Pharmacy signs MoU on Aboriginal health


Aboriginal flag painted on bricks

The Pharmacy Guild and the National Aboriginal Community Controlled Health Organisation are building on already announced 6CPA trial programs

When the Federal Budget was announced in July this year, Health Minister Greg Hunt signalled that the $600 million for new, continuing and expanded Community Pharmacy Programs would go towards those that benefit Aboriginal and Torres Strait Islander peoples, and consumers in rural and remote areas.

These trials are to be led by the Pharmacy Guild as part of the 6CPA.

Now moving forward in their partnership, the National Aboriginal Community Controlled Health Organisation (NACCHO) and the Pharmacy Guild have signed a Memorandum of Understanding, which builds on initiatives such as improved medication management for Aboriginal and Torres Strait Islanders and culturally appropriate services.

Initiatives supported by the MoU include:

  • Addressing Closing The Gap (CTG) prescription annotation issues to allow hospital prescribers and specialists to issue CTG prescriptions, community pharmacies to annotate scripts if patients are known to be eligible, and allowing all Aboriginal Community Controlled Health Organisations (ACCHOs) to write CTG scripts.
  • Linking CTG eligibility in a nationally accessible identifier, such as through clients’ Medicare numbers, and removing geographical constraints related to CTG.
  • Allowing CTG prescriptions to be written by prescribers who have not completed the Practice Incentives Payment – Indigenous Health Incentive in some circumstances to improve medicines access.
  • Removing the exemption of s100 highly specialised drugs from the CTG measure, such as clozapine and HIV medication.
  • Funding of Dose Administration Aids (DAA) as part of the CTG PBS measure along the lines of the model already in place with the Department of Veterans’ Affairs.
  • Establishment of a national consultative body to provide guidance on issues with the aim of improving pharmacy services and programs for Aboriginal and Torres Strait Islander people. This measure would include looking at expanding Quality Use of Medicines services and ensuring that all ACCHOs (including remote) have access to the Quality Use of Medicines Maximised for Aboriginal & Torres Strait Islander People (QUMAX) program through partnerships with community pharmacies.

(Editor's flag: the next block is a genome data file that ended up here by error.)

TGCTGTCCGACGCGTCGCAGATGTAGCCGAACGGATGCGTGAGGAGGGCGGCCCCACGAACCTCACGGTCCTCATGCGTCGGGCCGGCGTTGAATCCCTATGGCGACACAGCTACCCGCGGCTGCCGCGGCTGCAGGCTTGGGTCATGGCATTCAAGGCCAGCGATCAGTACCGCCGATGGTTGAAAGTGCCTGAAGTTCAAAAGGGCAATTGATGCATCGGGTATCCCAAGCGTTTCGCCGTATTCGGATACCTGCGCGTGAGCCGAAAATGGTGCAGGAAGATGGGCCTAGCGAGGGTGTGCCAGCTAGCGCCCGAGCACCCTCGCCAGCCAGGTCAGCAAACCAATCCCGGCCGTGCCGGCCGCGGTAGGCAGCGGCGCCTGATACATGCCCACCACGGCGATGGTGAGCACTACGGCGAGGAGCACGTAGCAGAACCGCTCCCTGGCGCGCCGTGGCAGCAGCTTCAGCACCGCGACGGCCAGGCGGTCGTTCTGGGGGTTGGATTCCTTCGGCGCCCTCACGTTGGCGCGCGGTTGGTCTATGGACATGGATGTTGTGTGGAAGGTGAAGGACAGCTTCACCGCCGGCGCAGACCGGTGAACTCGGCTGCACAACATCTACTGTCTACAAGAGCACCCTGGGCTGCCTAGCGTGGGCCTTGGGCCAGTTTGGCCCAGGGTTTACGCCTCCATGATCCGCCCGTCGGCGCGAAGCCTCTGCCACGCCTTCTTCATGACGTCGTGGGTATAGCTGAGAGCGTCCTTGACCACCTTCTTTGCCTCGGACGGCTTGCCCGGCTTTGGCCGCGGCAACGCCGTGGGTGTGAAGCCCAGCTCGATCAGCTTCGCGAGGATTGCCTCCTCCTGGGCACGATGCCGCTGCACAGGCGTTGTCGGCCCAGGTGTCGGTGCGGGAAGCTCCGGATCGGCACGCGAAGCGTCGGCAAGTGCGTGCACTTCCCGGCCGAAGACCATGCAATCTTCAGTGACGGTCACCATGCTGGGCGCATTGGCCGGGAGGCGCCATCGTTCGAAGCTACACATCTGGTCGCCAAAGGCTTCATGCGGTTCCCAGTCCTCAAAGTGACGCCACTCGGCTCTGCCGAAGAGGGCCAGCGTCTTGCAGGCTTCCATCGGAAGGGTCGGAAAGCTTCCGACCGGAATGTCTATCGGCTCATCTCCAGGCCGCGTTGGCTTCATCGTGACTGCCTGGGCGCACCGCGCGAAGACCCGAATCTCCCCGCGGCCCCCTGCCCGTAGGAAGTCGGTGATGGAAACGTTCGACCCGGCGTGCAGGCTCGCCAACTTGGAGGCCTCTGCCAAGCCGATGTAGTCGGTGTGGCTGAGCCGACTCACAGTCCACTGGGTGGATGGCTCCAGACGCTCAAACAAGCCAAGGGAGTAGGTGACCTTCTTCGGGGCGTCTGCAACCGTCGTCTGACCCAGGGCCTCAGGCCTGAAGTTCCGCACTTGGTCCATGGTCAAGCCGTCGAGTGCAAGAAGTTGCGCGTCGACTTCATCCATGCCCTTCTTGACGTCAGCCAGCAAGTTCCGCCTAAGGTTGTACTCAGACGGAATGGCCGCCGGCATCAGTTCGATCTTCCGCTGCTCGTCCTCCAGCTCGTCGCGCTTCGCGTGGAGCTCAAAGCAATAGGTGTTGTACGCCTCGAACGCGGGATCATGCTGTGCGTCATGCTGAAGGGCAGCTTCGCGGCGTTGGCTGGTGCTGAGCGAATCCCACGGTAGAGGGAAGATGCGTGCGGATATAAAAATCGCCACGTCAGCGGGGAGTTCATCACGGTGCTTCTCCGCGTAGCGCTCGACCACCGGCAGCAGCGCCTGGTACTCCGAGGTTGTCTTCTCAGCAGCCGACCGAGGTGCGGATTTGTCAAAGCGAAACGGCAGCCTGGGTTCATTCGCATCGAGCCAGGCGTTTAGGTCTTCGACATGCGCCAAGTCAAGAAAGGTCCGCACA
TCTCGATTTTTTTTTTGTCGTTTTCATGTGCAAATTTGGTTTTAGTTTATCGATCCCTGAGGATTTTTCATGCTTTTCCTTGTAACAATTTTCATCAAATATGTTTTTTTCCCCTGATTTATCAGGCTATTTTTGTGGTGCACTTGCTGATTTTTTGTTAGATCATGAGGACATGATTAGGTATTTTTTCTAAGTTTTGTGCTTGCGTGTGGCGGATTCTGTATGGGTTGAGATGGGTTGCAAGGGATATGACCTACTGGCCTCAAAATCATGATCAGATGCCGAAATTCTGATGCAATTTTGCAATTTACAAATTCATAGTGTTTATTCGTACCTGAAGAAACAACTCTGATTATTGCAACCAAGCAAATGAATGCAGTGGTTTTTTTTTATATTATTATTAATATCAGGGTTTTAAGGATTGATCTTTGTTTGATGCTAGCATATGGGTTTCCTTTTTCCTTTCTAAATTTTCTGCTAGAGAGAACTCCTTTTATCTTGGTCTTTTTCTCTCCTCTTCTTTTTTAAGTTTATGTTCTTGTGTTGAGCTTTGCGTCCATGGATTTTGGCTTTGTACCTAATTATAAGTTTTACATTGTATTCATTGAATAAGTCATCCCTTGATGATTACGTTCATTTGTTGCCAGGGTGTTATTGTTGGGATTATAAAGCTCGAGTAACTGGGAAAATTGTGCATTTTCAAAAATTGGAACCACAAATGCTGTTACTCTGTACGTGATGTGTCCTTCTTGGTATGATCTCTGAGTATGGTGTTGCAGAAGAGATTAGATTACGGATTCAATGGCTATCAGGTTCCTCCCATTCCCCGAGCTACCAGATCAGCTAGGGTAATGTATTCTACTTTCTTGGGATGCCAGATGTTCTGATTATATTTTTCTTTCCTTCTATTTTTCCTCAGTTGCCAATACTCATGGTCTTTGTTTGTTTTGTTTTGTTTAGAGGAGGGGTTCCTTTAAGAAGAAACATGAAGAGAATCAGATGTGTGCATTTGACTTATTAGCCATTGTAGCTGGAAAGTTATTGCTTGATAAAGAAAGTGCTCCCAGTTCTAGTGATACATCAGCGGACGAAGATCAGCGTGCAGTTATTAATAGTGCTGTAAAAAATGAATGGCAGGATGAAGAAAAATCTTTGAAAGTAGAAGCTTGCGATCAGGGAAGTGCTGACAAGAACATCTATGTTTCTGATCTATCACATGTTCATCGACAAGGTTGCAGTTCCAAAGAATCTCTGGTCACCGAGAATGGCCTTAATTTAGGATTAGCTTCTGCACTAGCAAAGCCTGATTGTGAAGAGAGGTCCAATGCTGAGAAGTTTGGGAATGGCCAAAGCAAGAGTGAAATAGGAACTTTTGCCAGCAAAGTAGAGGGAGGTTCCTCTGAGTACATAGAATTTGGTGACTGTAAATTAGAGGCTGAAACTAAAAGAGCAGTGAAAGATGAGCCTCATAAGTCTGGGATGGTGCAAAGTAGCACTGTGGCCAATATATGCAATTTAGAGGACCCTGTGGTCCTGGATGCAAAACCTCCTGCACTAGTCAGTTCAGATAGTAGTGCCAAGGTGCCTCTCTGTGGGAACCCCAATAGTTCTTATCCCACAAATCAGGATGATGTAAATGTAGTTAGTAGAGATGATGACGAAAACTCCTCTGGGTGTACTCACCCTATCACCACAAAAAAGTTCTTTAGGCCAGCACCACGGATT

• Supporting a streamlined method for expanding the PBS listing for Aboriginal and Torres Strait Islander people, for example through a national consultative body.
  • Amendment of the Integrated Team Care program (ITC) national guidelines to ensure that ACCHOs receiving subsidised DAAs under the QUMAX program are not excluded from receiving funds for DAAs from the Integrated Team Care Program for clients who do not receive QUMAX DAA subsidy.

National President of the Pharmacy Guild, George Tambassis, says the MoU is an important step in improving the health of Aboriginal and Torres Strait Islander communities throughout Australia.

“Community pharmacies provide very accessible services, and in remote and rural areas, the community pharmacists may be the only health professional available,” says Mr Tambassis.

“Further developing and improving the delivery of Aboriginal and Torres Strait Islander programs provided through community pharmacies is a welcome boost in the delivery of healthcare to these communities.”

CEO of NACCHO, Pat Turner, has acknowledged the effort and resources both organisations have contributed to improve medicine and pharmacy policy over the last 18 months for Aboriginal people.

“We are delighted that the Guild and NACCHO will be working together with Minister Hunt to continue the Indigenous pharmacy programs and to adopt a number of recommendations that will improve accessibility to medicines for our people to help Close the Gap,” said Ms Turner.

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